Researchers at Hong Kong Polytechnic University (PolyU) have developed a highly flexible, high-energy textile lithium battery that offers more stable, durable, and safe energy supply for wearable electronics with a myriad of applications, including healthcare monitoring and intelligent textiles.
The novel lightweight textile lithium battery demonstrates high energy density of more than 450 Wh/L and excellent flexibility — with a bending radius of <1 mm and foldability of over 1,000 cycles with marginal capacity degradation. In comparison, existing bendable lithium batteries can only reach a bending radius of about 25 mm, and with much lower performance of <200 Wh/L. The battery, which is <0.5 mm thick, is capable of fast charging/discharging. It offers a long cycle life comparable with conventional lithium batteries. The battery was developed by the research team of PolyU's Institute of Textiles and Clothing (ITC).
“Wearable technology has been named as the next global big market opportunity after smartphones. Global market revenues for wearable devices are forecasted to grow by leaps and bounds, of over 20 percent annually, to reach US $100 billion by 2024,” says Prof. Zheng Zijian, who leads the ITC team. “As all wearable electronics will require wearable energy supply, our novel technology in fabricating textile lithium battery offers promising solution to a wide array of next-generation applications.”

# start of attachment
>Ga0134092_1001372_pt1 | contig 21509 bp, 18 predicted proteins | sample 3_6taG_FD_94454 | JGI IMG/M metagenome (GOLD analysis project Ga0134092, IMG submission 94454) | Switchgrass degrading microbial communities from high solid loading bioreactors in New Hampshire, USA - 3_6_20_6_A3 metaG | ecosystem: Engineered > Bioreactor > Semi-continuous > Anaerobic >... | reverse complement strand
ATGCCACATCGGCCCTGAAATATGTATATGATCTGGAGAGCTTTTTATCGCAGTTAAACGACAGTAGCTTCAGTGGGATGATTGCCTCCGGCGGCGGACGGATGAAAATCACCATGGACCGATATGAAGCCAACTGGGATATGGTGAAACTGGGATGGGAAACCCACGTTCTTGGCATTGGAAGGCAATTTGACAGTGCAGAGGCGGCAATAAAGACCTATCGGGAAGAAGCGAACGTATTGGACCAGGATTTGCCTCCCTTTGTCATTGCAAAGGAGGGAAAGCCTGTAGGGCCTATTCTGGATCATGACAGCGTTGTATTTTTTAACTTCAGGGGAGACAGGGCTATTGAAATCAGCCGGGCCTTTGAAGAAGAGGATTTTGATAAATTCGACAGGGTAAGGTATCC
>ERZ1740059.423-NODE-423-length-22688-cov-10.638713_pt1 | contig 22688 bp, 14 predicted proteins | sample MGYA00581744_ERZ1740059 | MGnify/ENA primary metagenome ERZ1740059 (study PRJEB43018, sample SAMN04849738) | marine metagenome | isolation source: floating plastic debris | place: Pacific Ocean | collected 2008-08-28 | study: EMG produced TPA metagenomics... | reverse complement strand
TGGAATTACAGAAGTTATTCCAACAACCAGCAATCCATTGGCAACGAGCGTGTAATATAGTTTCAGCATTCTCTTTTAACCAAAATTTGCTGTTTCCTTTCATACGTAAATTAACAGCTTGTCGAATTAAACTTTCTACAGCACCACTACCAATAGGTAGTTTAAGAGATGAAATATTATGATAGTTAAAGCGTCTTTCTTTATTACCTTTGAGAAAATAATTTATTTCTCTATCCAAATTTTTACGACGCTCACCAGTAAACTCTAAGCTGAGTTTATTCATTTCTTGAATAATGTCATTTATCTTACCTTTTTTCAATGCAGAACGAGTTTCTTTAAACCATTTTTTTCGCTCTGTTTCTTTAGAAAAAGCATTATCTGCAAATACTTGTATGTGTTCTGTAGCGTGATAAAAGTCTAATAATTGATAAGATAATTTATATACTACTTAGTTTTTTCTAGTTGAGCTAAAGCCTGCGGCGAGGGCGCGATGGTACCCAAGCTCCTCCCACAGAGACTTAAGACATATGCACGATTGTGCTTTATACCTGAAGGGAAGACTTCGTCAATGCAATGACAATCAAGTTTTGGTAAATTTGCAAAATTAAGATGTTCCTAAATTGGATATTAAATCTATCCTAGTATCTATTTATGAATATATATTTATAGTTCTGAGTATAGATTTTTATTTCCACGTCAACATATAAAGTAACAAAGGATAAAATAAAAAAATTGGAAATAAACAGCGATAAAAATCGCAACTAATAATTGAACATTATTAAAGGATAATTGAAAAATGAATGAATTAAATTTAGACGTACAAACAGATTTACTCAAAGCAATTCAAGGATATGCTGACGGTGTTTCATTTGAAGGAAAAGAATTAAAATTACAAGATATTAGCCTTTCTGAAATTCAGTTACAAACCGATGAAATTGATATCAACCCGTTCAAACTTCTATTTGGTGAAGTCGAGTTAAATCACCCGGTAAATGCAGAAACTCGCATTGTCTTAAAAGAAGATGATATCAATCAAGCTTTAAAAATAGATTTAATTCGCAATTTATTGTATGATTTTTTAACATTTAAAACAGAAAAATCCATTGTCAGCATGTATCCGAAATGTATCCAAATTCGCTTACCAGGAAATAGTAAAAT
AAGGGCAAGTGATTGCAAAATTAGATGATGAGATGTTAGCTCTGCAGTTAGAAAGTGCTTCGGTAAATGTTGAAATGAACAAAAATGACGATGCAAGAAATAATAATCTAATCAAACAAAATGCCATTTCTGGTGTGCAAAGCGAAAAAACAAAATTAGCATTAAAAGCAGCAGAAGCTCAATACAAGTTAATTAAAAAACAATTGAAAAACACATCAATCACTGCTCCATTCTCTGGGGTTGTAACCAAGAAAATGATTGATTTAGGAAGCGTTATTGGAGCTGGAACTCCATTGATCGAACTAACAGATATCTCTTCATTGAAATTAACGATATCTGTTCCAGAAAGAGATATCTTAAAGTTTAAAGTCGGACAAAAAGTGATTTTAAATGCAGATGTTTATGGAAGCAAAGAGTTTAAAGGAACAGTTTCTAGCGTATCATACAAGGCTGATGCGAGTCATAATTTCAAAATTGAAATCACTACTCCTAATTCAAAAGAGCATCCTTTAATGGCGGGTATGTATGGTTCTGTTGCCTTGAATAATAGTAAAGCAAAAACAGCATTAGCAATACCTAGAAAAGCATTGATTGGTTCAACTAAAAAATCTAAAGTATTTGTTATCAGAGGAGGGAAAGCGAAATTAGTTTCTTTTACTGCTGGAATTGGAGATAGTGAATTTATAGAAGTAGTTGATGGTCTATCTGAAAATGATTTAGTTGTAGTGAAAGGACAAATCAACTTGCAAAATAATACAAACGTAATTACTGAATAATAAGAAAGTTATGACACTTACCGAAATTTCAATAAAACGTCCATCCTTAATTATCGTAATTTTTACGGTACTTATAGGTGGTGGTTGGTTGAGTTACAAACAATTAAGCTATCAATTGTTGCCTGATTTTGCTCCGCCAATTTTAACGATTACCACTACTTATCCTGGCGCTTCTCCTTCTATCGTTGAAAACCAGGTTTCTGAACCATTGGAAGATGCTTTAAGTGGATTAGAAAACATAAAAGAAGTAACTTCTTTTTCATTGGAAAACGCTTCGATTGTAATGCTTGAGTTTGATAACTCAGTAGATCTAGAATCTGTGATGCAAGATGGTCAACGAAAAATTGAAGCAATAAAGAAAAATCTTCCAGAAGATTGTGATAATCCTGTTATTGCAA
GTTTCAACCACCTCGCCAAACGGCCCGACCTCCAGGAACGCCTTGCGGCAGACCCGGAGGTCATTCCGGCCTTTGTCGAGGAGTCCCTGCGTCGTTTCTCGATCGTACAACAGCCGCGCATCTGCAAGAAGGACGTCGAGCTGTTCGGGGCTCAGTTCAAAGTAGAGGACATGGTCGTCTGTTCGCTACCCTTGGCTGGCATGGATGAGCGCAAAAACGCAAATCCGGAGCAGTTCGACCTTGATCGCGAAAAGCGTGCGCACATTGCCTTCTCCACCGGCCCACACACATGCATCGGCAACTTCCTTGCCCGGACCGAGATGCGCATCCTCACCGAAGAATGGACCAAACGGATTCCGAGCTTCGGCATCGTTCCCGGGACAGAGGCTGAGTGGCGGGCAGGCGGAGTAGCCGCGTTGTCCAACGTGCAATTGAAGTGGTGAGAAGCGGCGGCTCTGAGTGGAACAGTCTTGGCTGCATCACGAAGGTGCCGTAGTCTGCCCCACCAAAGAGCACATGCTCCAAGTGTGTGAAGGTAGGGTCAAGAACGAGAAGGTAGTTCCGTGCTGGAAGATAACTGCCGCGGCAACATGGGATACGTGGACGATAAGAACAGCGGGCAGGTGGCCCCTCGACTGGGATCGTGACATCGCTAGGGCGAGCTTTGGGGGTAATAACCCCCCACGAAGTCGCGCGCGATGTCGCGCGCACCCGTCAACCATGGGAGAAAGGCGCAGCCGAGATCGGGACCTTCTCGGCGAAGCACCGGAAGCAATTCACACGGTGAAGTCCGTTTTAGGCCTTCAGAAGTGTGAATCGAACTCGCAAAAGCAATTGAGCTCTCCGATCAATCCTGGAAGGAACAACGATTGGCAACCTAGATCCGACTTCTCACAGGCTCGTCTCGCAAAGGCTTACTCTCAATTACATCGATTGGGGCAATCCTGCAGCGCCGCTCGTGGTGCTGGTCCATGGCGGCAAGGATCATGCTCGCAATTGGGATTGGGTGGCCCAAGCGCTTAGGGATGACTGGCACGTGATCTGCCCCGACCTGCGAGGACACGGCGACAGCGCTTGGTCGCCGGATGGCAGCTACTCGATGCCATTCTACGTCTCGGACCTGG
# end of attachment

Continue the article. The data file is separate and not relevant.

Lithium batteries are currently the dominant rechargeable battery in the market due to their relatively high-energy density and long cycle life. Conventional lithium batteries bulky and heavy, making them hard for use in wearable devices. Over the past decade, scientists worked to develop bendable lithium batteries, often by using metal foils as current collectors. PolyU's textile lithium battery goes further by addressing energy density, flexibility, mechanical robustness, and cycling stability (see Table 1).
Highly conductive metal, copper, and nickel are uniformly and conformally deposited onto pretreated fabrics using PolyU's polymer-assisted metal deposition (PAMD). Such fabricated metallic fabrics, featuring low sheet resistance and large surface area, serve as current collectors in battery. After adding active materials to act as a cathode and an anode, the metallic fabrics, together with a separator and electrolyte, are assembled into the textile lithium battery.
The ITC team conducted tests to demonstrate the battery's extremely high mechanical stability, durability, and safety under deformation. When the battery is repeatedly folded in half, twisted at different angles or freely crumpled, its voltage window remained unchanged. A bending test showed that the battery can be bent more than 1,000 times with marginal capacity degradation. Safety tests conducted by continuous hammering, trimming with scissors, and penetrating with a nail proved that the battery can stably provide power output for the electronic components with no risk of catching fire or bursting.
The findings are published in Chang et al., “Flexible and stable high-energy lithium-sulfur full batteries with only 100% oversized lithium,” Nature Communications, 2018, 9(1): 4480.